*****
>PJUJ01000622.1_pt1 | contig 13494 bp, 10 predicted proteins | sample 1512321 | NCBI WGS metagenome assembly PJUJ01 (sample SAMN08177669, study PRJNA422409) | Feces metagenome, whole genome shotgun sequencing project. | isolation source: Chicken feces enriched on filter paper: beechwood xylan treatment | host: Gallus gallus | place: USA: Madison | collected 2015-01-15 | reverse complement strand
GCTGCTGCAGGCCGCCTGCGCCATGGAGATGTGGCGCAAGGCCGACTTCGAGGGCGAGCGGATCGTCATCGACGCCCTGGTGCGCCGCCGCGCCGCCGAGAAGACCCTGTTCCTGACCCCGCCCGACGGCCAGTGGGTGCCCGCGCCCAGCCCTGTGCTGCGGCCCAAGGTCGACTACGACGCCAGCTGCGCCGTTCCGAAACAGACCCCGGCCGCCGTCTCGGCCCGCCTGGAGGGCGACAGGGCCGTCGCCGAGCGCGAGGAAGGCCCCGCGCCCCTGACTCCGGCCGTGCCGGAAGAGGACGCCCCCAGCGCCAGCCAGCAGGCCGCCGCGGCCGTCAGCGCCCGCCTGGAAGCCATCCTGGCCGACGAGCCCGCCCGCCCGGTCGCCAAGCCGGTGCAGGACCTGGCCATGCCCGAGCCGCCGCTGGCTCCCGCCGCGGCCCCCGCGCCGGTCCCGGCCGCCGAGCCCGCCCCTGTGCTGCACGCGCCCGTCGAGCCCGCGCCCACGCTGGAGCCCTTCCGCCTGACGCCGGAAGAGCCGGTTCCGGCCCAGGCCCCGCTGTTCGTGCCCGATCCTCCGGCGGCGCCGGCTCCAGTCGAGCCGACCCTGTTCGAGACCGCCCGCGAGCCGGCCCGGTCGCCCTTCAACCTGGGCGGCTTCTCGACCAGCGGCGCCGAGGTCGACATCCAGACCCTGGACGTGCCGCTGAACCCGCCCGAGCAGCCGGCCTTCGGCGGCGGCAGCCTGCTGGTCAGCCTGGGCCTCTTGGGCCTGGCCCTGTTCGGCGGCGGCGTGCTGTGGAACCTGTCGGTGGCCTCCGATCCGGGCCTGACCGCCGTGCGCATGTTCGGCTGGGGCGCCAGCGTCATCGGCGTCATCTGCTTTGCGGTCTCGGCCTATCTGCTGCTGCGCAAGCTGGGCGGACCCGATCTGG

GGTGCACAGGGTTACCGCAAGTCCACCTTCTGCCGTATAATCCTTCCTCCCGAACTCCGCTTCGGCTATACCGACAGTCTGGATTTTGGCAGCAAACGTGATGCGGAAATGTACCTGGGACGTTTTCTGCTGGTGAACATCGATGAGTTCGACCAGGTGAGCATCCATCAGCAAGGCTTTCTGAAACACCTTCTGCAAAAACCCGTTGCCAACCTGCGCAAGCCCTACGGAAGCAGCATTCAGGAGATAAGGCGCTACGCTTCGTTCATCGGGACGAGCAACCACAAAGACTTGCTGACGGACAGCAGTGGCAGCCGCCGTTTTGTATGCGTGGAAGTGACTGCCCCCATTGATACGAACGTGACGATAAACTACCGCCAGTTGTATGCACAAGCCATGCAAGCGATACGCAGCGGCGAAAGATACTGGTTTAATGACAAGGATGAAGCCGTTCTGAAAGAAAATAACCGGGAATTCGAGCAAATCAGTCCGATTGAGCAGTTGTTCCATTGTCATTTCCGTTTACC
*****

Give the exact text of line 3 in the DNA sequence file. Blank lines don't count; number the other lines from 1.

GGTGCACAGGGTTACCGCAAGTCCACCTTCTGCCGTATAATCCTTCCTCCCGAACTCCGCTTCGGCTATACCGACAGTCTGGATTTTGGCAGCAAACGTGATGCGGAAATGTACCTGGGACGTTTTCTGCTGGTGAACATCGATGAGTTCGACCAGGTGAGCATCCATCAGCAAGGCTTTCTGAAACACCTTCTGCAAAAACCCGTTGCCAACCTGCGCAAGCCCTACGGAAGCAGCATTCAGGAGATAAGGCGCTACGCTTCGTTCATCGGGACGAGCAACCACAAAGACTTGCTGACGGACAGCAGTGGCAGCCGCCGTTTTGTATGCGTGGAAGTGACTGCCCCCATTGATACGAACGTGACGATAAACTACCGCCAGTTGTATGCACAAGCCATGCAAGCGATACGCAGCGGCGAAAGATACTGGTTTAATGACAAGGATGAAGCCGTTCTGAAAGAAAATAACCGGGAATTCGAGCAAATCAGTCCGATTGAGCAGTTGTTCCATTGTCATTTCCGTTTACC